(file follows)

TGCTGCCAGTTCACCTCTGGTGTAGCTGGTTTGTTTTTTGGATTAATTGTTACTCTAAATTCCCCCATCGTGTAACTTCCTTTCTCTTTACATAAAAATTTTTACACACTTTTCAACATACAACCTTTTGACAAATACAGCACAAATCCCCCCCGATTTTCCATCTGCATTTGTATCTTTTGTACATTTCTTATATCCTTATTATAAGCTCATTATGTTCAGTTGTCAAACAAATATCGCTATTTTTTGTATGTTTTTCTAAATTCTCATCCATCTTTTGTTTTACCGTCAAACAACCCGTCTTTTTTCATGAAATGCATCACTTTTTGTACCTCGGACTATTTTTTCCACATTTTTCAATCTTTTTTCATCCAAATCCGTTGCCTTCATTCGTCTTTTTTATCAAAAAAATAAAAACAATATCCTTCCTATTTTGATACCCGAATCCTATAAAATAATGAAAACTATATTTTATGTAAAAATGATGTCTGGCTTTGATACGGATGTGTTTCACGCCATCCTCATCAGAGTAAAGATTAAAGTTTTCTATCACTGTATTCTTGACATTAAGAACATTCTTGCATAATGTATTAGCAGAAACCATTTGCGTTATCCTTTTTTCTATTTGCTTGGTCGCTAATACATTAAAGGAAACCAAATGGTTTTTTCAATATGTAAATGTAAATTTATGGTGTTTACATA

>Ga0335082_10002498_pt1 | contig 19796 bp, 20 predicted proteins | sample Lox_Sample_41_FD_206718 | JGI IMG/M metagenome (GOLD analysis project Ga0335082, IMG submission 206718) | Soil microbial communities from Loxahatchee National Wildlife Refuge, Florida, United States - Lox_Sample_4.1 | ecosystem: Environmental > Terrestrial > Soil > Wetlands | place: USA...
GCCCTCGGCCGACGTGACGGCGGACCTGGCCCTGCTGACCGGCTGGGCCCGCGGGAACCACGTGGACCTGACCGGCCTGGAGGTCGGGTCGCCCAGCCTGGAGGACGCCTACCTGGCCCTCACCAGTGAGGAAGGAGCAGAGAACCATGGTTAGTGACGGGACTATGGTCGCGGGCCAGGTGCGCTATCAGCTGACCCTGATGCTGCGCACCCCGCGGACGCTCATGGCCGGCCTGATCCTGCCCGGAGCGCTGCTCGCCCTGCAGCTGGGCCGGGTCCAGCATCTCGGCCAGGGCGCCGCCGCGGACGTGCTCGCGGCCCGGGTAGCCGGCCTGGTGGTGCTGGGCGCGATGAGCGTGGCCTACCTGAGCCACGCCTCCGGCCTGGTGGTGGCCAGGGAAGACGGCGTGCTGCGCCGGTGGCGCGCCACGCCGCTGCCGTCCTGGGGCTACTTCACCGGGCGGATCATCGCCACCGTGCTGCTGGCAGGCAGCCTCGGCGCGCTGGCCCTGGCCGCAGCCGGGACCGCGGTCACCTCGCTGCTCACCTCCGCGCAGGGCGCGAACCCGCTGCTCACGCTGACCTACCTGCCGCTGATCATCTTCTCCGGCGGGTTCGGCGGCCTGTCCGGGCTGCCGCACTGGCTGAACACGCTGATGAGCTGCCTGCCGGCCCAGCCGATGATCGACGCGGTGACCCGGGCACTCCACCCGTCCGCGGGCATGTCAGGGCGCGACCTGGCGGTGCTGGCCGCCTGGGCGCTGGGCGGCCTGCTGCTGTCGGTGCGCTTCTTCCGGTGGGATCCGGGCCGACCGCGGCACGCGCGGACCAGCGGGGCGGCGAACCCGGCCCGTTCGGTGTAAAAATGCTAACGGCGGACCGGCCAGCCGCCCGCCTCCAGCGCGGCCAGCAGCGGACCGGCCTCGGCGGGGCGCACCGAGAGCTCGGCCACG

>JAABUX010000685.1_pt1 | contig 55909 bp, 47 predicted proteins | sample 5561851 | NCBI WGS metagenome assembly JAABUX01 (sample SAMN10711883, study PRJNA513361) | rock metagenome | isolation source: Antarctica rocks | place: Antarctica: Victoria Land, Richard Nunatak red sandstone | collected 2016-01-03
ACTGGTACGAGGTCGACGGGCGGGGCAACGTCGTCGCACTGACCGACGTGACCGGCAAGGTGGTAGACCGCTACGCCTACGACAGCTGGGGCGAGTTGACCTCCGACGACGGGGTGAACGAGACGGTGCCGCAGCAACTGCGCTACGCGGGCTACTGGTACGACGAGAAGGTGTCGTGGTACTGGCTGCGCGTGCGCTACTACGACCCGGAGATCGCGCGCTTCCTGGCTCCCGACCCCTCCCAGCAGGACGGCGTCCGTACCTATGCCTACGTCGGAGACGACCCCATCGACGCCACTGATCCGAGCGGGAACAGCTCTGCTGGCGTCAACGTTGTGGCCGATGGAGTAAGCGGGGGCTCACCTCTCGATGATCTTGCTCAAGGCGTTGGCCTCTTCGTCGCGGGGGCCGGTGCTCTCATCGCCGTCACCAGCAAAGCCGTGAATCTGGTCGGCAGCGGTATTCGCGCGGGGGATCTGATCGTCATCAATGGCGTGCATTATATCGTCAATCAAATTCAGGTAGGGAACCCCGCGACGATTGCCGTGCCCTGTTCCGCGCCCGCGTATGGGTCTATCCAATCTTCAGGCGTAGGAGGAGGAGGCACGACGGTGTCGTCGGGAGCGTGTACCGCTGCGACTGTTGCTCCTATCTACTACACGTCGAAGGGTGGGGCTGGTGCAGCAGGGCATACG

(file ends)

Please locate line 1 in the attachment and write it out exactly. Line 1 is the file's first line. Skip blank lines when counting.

TGCTGCCAGTTCACCTCTGGTGTAGCTGGTTTGTTTTTTGGATTAATTGTTACTCTAAATTCCCCCATCGTGTAACTTCCTTTCTCTTTACATAAAAATTTTTACACACTTTTCAACATACAACCTTTTGACAAATACAGCACAAATCCCCCCCGATTTTCCATCTGCATTTGTATCTTTTGTACATTTCTTATATCCTTATTATAAGCTCATTATGTTCAGTTGTCAAACAAATATCGCTATTTTTTGTATGTTTTTCTAAATTCTCATCCATCTTTTGTTTTACCGTCAAACAACCCGTCTTTTTTCATGAAATGCATCACTTTTTGTACCTCGGACTATTTTTTCCACATTTTTCAATCTTTTTTCATCCAAATCCGTTGCCTTCATTCGTCTTTTTTATCAAAAAAATAAAAACAATATCCTTCCTATTTTGATACCCGAATCCTATAAAATAATGAAAACTATATTTTATGTAAAAATGATGTCTGGCTTTGATACGGATGTGTTTCACGCCATCCTCATCAGAGTAAAGATTAAAGTTTTCTATCACTGTATTCTTGACATTAAGAACATTCTTGCATAATGTATTAGCAGAAACCATTTGCGTTATCCTTTTTTCTATTTGCTTGGTCGCTAATACATTAAAGGAAACCAAATGGTTTTTTCAATATGTAAATGTAAATTTATGGTGTTTACATA